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JavaScript

JavaScript® (often shortened to JS) is a lightweight, interpreted, object-oriented language with first-class functions, and is best known as the scripting language for Web pages, but it’s used in many non-browser environments as well. It is a prototype-based, multi-paradigm scripting language that is dynamic, and supports object-oriented, imperative, and functional programming styles.

JavaScript runs on the client side of the web, which can be used to design / program how the web pages behave on the occurrence of an event. JavaScript is an easy to learn and also powerful scripting language, widely used for controlling web page behaviour.

Contrary to popular misconception, JavaScript is not “Interpreted Java”. In a nutshell, JavaScript is a dynamic scripting language supporting prototype based object construction. The basic syntax is intentionally similar to both Java and C++ to reduce the number of new concepts required to learn the language. Language constructs, such as if statements, for and while loops, and switch and try ... catch blocks function the same as in these languages (or nearly so.)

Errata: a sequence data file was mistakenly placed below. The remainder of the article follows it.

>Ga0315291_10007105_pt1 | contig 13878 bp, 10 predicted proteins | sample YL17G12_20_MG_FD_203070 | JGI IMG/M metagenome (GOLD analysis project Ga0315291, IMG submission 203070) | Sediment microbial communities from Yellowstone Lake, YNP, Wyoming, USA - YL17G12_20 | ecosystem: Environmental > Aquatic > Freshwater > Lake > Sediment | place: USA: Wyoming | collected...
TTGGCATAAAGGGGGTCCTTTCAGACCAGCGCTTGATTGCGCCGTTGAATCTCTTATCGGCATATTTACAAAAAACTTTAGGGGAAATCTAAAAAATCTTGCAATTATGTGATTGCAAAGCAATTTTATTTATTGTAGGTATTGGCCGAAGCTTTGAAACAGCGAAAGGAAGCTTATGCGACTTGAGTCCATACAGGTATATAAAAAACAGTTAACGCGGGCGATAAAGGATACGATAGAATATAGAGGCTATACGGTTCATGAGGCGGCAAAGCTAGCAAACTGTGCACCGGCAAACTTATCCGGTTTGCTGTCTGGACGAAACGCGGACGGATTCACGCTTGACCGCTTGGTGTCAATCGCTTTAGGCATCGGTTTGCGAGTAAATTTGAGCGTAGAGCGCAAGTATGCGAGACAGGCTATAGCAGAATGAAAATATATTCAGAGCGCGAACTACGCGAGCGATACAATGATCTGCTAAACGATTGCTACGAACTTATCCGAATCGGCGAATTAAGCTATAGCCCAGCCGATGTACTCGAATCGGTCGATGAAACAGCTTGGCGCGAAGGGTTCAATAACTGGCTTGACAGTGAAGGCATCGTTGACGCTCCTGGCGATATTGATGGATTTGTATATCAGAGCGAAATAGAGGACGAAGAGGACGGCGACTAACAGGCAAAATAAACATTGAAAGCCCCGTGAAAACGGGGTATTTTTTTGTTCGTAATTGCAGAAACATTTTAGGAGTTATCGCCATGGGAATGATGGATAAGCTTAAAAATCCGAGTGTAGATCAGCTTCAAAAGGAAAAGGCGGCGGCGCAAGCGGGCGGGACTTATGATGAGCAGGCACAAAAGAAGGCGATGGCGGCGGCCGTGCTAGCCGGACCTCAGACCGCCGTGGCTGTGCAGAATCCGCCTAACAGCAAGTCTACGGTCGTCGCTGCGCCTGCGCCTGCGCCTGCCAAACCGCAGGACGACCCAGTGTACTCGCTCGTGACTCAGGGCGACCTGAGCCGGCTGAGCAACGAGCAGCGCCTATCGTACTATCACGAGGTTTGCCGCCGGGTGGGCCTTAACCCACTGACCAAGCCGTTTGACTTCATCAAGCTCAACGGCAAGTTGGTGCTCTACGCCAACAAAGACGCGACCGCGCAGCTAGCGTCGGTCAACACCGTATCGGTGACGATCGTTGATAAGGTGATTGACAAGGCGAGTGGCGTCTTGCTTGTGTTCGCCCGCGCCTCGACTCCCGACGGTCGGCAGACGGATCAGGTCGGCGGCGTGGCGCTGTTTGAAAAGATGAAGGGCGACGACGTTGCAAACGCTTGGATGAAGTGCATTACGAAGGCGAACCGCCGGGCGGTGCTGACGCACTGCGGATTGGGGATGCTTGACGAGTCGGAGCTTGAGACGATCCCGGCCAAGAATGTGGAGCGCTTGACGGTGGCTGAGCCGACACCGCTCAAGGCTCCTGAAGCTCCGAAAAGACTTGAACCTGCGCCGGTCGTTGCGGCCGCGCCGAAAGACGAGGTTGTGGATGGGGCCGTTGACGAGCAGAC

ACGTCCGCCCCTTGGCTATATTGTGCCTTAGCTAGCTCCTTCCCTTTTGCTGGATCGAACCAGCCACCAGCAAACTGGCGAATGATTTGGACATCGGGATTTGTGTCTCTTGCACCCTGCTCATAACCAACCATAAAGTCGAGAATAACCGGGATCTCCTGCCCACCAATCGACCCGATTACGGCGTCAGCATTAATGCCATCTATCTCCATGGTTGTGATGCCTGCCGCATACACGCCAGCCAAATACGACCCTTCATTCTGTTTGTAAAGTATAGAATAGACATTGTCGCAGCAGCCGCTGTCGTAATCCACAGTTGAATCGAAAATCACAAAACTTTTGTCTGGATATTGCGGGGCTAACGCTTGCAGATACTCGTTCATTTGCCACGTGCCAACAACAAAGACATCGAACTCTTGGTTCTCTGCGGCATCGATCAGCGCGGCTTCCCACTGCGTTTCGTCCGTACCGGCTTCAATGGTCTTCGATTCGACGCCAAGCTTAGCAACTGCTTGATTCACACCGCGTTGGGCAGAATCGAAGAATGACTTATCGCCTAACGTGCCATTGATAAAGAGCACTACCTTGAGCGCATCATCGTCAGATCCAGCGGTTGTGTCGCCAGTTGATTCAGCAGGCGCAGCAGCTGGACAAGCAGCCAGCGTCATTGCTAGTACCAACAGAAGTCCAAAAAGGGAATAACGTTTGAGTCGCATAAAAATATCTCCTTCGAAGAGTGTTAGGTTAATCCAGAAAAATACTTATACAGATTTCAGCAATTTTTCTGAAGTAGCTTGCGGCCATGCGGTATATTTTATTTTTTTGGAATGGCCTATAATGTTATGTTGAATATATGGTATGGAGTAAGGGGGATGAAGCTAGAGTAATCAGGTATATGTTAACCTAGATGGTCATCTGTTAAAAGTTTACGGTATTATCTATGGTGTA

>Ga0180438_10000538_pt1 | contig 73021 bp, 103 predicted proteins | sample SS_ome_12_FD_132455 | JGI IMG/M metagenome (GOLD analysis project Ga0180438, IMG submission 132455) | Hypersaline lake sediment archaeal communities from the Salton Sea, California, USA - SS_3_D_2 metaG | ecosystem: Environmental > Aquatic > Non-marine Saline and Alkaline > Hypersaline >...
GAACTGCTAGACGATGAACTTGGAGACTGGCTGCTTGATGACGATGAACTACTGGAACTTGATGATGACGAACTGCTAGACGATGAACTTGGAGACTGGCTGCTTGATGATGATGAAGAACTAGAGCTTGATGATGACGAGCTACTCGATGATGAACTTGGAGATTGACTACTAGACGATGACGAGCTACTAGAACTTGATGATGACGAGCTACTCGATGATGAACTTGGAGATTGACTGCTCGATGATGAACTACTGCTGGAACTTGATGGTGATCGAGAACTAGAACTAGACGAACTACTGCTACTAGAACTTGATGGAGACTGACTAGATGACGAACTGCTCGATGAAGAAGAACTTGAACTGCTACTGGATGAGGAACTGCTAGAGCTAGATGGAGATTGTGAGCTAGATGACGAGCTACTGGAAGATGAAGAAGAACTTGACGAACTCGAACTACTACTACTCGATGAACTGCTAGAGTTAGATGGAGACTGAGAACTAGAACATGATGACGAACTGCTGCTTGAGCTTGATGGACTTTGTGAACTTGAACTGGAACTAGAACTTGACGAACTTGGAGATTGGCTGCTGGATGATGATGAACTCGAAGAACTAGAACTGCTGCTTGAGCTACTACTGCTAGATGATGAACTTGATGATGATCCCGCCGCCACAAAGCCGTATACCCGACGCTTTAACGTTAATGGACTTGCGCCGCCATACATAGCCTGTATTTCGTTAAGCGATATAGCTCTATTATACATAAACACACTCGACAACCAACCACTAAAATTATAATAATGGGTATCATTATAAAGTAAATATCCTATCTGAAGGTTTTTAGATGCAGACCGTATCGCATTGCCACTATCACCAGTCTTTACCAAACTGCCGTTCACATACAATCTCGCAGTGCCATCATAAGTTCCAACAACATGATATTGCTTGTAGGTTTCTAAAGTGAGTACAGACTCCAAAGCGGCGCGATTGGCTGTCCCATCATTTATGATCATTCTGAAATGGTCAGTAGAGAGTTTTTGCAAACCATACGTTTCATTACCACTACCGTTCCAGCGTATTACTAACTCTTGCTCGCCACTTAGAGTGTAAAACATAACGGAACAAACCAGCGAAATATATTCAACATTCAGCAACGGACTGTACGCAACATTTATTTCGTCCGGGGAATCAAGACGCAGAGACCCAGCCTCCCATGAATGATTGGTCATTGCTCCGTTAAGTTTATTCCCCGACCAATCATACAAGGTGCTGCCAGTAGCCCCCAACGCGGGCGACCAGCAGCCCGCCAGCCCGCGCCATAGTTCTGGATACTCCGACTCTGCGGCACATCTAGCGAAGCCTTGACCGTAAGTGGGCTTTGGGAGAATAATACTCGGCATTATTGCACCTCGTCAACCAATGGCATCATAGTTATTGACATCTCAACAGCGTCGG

JavaScript can function as both a procedural and an object oriented language. Objects are created programmatically in JavaScript, by attaching methods and properties to otherwise empty objects at run time, as opposed to the syntactic class definitions common in compiled languages like C++ and Java. Once an object has been constructed it can be used as a blueprint (or prototype) for creating similar objects.

JavaScript’s dynamic capabilities include runtime object construction, variable parameter lists, function variables, dynamic script creation (via eval), object introspection (via for ... in), and source code recovery (JavaScript programs can decompile function bodies back into their source text).

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